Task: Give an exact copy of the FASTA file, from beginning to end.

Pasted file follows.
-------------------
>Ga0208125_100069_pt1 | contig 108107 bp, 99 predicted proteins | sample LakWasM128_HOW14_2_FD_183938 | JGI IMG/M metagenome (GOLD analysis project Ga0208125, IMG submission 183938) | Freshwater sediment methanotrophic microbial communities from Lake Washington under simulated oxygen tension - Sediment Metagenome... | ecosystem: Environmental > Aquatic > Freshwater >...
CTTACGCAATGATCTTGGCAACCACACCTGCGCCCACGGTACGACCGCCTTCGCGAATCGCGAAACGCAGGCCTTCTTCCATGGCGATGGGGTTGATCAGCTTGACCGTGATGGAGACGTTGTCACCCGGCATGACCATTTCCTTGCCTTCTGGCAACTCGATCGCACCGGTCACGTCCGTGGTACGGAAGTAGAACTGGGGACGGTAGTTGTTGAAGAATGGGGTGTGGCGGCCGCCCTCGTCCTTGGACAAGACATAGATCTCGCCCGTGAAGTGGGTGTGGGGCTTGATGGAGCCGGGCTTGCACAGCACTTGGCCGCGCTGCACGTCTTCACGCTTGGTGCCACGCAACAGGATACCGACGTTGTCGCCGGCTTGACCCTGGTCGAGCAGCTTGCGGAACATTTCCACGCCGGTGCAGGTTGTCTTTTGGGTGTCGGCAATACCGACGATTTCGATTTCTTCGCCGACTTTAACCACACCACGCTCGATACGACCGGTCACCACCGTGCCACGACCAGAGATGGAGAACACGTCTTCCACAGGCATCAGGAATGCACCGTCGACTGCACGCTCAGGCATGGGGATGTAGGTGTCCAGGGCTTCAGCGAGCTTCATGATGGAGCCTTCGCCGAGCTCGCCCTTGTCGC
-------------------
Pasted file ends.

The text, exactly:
>Ga0208125_100069_pt1 | contig 108107 bp, 99 predicted proteins | sample LakWasM128_HOW14_2_FD_183938 | JGI IMG/M metagenome (GOLD analysis project Ga0208125, IMG submission 183938) | Freshwater sediment methanotrophic microbial communities from Lake Washington under simulated oxygen tension - Sediment Metagenome... | ecosystem: Environmental > Aquatic > Freshwater >...
CTTACGCAATGATCTTGGCAACCACACCTGCGCCCACGGTACGACCGCCTTCGCGAATCGCGAAACGCAGGCCTTCTTCCATGGCGATGGGGTTGATCAGCTTGACCGTGATGGAGACGTTGTCACCCGGCATGACCATTTCCTTGCCTTCTGGCAACTCGATCGCACCGGTCACGTCCGTGGTACGGAAGTAGAACTGGGGACGGTAGTTGTTGAAGAATGGGGTGTGGCGGCCGCCCTCGTCCTTGGACAAGACATAGATCTCGCCCGTGAAGTGGGTGTGGGGCTTGATGGAGCCGGGCTTGCACAGCACTTGGCCGCGCTGCACGTCTTCACGCTTGGTGCCACGCAACAGGATACCGACGTTGTCGCCGGCTTGACCCTGGTCGAGCAGCTTGCGGAACATTTCCACGCCGGTGCAGGTTGTCTTTTGGGTGTCGGCAATACCGACGATTTCGATTTCTTCGCCGACTTTAACCACACCACGCTCGATACGACCGGTCACCACCGTGCCACGACCAGAGATGGAGAACACGTCTTCCACAGGCATCAGGAATGCACCGTCGACTGCACGCTCAGGCATGGGGATGTAGGTGTCCAGGGCTTCAGCGAGCTTCATGATGGAGCCTTCGCCGAGCTCGCCCTTGTCGC